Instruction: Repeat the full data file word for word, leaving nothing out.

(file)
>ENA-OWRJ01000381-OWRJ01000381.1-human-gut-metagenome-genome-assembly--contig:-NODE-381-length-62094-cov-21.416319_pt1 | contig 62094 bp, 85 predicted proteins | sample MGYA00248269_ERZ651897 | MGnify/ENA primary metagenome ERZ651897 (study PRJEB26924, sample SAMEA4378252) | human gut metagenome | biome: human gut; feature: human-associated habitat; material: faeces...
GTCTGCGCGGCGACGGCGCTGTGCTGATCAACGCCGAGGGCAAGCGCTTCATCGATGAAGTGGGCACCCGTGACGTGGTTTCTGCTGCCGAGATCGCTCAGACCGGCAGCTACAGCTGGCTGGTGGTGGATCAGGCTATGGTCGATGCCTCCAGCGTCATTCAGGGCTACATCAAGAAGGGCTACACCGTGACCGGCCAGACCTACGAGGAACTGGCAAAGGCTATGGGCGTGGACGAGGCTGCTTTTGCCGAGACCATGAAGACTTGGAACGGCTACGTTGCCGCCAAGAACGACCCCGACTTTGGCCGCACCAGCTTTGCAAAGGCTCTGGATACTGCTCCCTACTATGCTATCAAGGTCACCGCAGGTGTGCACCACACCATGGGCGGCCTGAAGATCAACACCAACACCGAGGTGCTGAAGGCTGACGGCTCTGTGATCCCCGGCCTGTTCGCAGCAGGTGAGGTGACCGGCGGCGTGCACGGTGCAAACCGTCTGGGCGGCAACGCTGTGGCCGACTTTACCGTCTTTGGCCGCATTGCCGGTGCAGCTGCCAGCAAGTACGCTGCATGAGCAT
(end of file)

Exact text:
>ENA-OWRJ01000381-OWRJ01000381.1-human-gut-metagenome-genome-assembly--contig:-NODE-381-length-62094-cov-21.416319_pt1 | contig 62094 bp, 85 predicted proteins | sample MGYA00248269_ERZ651897 | MGnify/ENA primary metagenome ERZ651897 (study PRJEB26924, sample SAMEA4378252) | human gut metagenome | biome: human gut; feature: human-associated habitat; material: faeces...
GTCTGCGCGGCGACGGCGCTGTGCTGATCAACGCCGAGGGCAAGCGCTTCATCGATGAAGTGGGCACCCGTGACGTGGTTTCTGCTGCCGAGATCGCTCAGACCGGCAGCTACAGCTGGCTGGTGGTGGATCAGGCTATGGTCGATGCCTCCAGCGTCATTCAGGGCTACATCAAGAAGGGCTACACCGTGACCGGCCAGACCTACGAGGAACTGGCAAAGGCTATGGGCGTGGACGAGGCTGCTTTTGCCGAGACCATGAAGACTTGGAACGGCTACGTTGCCGCCAAGAACGACCCCGACTTTGGCCGCACCAGCTTTGCAAAGGCTCTGGATACTGCTCCCTACTATGCTATCAAGGTCACCGCAGGTGTGCACCACACCATGGGCGGCCTGAAGATCAACACCAACACCGAGGTGCTGAAGGCTGACGGCTCTGTGATCCCCGGCCTGTTCGCAGCAGGTGAGGTGACCGGCGGCGTGCACGGTGCAAACCGTCTGGGCGGCAACGCTGTGGCCGACTTTACCGTCTTTGGCCGCATTGCCGGTGCAGCTGCCAGCAAGTACGCTGCATGAGCAT